News for those who live, work and play in the Santiam Canyon

New data show 3-year decrease in Oregon youth suicides, uptick for adults

Recently released Centers for Disease Control and Prevention (CDC) data show 2021 was the third year in a row that suicide deaths among Oregon youths had decreased.

This marks a 26 percent decrease in the number of suicide deaths among youth and young adults 24 and younger, from a peak in 2018, when 129 youth died by suicide. In 2021, 95 Oregon youth died by suicide. Suicide remains the second-leading cause of death among people ages 5 to 24.

“For too long, far too many Oregon families and communities have experienced the devastating loss of a loved one to suicide,” said Jill Baker, youth suicide prevention coordinator at Oregon Health Authority (OHA). “We hope people in Oregon hear this news as a call to action: we all have a role in preventing suicide and we can make a difference. It will take our sustained efforts as a community to ensure that this promising trend continues. ”

The CDC data also show that death by suicide among all ages in Oregon increased in 2021, with 889 total deaths. Oregon has the 17th highest rate of suicide in the U.S., at 19.5 per 100,000.

While youth suicide figures by race and ethnicity in Oregon cannot be statistically analyzed due to small numbers, national trends show significant increases in youth suicide for Black/African American youth, American Indian/Alaskan Native youth and Latino/a/x youth.

“When interpreting demographic data, it is important to remember that many of these populations have been disproportionately affected by systemic racism, social-economic-political injustices and bias,” Baker added. “These inequities can worsen health outcomes and increase the risk of suicide.”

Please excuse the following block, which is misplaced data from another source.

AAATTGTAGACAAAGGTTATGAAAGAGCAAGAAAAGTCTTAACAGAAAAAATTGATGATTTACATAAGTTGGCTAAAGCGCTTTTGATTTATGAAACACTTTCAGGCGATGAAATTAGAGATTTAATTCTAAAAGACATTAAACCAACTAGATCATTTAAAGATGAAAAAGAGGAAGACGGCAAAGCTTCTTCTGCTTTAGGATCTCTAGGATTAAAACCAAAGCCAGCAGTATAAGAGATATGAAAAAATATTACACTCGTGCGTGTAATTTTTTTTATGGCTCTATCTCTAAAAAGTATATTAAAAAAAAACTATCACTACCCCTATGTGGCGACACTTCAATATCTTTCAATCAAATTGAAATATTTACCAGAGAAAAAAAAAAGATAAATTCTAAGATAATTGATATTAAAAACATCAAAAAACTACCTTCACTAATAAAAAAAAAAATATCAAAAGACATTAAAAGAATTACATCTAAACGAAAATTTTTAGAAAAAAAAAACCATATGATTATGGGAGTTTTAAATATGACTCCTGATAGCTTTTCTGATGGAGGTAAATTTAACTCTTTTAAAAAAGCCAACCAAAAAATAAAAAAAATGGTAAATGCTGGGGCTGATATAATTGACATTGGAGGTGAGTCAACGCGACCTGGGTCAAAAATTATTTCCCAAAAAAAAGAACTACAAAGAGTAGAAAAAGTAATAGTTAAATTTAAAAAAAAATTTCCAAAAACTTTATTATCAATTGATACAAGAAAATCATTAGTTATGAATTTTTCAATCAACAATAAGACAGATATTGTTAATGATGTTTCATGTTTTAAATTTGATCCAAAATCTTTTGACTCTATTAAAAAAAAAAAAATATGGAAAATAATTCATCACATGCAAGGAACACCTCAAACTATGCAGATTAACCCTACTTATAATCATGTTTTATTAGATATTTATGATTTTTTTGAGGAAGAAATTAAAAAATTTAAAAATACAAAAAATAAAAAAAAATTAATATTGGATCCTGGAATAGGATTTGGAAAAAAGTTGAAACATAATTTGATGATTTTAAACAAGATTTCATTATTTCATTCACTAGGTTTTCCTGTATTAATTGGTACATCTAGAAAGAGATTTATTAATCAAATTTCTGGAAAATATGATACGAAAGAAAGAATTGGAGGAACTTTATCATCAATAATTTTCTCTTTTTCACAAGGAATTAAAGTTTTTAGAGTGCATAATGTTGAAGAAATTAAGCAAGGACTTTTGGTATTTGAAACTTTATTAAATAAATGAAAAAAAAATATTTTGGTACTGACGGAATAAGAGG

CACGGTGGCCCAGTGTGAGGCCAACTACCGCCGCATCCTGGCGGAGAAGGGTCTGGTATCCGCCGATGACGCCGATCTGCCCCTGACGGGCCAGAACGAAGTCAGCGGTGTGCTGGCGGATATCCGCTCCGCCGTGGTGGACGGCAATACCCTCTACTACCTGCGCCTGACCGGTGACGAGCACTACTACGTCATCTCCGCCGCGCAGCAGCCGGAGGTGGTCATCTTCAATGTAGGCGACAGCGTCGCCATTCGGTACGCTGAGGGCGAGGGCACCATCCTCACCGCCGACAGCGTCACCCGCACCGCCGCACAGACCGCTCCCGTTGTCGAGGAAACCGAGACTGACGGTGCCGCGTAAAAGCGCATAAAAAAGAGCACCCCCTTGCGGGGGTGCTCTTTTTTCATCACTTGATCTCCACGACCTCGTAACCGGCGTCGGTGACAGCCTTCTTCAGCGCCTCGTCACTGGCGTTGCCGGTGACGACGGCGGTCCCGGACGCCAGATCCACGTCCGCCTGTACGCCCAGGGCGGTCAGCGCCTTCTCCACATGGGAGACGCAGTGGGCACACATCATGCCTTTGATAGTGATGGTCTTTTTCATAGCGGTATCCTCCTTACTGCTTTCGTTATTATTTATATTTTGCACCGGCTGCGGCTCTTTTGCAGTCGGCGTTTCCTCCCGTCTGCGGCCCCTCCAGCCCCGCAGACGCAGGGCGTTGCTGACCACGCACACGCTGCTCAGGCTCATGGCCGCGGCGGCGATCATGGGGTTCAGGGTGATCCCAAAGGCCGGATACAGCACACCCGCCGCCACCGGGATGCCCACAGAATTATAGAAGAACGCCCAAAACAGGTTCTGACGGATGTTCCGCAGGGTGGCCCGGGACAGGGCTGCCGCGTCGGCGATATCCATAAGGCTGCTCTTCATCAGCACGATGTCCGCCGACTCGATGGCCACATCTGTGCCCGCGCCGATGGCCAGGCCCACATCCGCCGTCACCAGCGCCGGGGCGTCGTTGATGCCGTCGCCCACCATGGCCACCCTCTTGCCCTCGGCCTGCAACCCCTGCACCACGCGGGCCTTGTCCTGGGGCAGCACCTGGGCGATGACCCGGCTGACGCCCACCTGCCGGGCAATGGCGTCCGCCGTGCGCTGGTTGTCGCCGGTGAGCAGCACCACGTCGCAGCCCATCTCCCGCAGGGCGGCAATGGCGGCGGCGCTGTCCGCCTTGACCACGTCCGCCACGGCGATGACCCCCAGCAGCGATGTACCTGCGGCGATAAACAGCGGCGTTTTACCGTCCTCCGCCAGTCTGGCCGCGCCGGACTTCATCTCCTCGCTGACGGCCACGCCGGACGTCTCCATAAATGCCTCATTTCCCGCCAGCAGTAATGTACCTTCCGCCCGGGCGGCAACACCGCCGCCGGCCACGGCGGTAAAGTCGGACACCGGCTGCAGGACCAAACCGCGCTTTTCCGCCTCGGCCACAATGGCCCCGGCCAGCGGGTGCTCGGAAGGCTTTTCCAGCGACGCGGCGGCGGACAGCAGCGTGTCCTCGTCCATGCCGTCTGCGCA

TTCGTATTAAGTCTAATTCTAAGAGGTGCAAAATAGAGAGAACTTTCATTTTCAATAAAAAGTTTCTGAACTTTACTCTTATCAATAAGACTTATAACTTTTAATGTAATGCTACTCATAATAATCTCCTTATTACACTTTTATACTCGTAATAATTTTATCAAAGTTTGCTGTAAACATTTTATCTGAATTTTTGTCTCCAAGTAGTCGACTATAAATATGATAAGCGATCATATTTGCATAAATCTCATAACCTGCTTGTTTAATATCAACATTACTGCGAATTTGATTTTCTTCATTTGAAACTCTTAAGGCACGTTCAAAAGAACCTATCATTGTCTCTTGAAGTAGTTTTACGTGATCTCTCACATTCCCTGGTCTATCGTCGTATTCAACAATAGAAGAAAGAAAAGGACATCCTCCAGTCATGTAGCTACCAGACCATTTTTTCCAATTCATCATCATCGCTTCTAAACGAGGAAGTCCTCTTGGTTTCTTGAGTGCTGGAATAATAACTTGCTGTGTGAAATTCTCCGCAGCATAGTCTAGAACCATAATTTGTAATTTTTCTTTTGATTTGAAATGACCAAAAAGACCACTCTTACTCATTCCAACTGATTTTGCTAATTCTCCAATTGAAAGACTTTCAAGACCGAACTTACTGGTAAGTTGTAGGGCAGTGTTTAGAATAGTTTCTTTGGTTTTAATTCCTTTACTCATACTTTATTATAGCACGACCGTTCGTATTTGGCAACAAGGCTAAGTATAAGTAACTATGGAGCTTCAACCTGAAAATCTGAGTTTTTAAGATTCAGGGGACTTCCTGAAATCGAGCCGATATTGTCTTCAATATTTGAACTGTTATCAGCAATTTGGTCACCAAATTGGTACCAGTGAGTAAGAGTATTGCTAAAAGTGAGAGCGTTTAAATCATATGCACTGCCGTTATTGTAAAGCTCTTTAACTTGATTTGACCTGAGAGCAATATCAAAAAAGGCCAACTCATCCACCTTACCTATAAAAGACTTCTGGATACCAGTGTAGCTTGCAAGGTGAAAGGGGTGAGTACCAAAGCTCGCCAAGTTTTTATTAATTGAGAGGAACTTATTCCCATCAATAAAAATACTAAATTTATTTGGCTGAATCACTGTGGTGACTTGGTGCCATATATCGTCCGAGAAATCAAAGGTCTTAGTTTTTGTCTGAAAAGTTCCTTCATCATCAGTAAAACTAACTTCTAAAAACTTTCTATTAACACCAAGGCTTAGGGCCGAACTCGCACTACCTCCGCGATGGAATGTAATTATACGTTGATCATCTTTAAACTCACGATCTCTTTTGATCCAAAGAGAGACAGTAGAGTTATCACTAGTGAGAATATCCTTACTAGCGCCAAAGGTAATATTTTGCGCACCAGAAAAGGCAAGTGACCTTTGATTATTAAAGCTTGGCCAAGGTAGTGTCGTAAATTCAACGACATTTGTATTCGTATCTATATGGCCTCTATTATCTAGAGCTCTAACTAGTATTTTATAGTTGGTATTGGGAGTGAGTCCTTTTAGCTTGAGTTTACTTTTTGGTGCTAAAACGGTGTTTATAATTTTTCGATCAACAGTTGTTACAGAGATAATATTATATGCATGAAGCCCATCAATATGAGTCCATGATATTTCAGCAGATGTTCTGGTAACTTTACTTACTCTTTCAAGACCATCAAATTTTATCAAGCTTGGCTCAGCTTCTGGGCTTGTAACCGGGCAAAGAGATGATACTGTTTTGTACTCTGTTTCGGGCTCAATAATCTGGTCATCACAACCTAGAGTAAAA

The most effective suicide prevention is local  

Since launching the statewide Youth Suicide Intervention and Prevention Plan in 2016, and updating the plan in 2021, suicide prevention champions across Oregon have worked together and learned what it takes to support youth and decrease suicide.

OHA invests in several youth suicide prevention, intervention, treatment and postvention programs, and collaborates with other state agencies, counties, Oregon Tribal nations and Tribal partners, communities and advocacy groups to prevent suicide in Oregon. Key legislation such as Adi’s Act (2019), which requires school districts to have suicide prevention plans and added requirements for suicide prevention training for behavioral health providers, has also contributed to increased protection against youth suicide in Oregon. 

Local leaders train everyday Oregonians to recognize warning signs, help providers follow best practices for suicide care, develop and support school district and health care policies and identify local suicide prevention champions. One promising practice that focuses on building protective factors and destigmatizing mental health issues is Sources of Strength, which has been implemented in more than 200 K-12 schools statewide, reaching at least 125,000 students in 2022 with “messages of hope, help and strength.”

“Strengths-based suicide prevention is not only important for how I relate to my students, but also deeply impacts me as a parent,” said Judy Fuentes, a visual arts teacher at Sisters Middle School who went through the training. “I didn’t realize how much I needed this or how much this program was going to affect me as a person.”

If you or someone you know is struggling or in crisis, help is available.
Call or text 988 or chat 988Lifeline.org.

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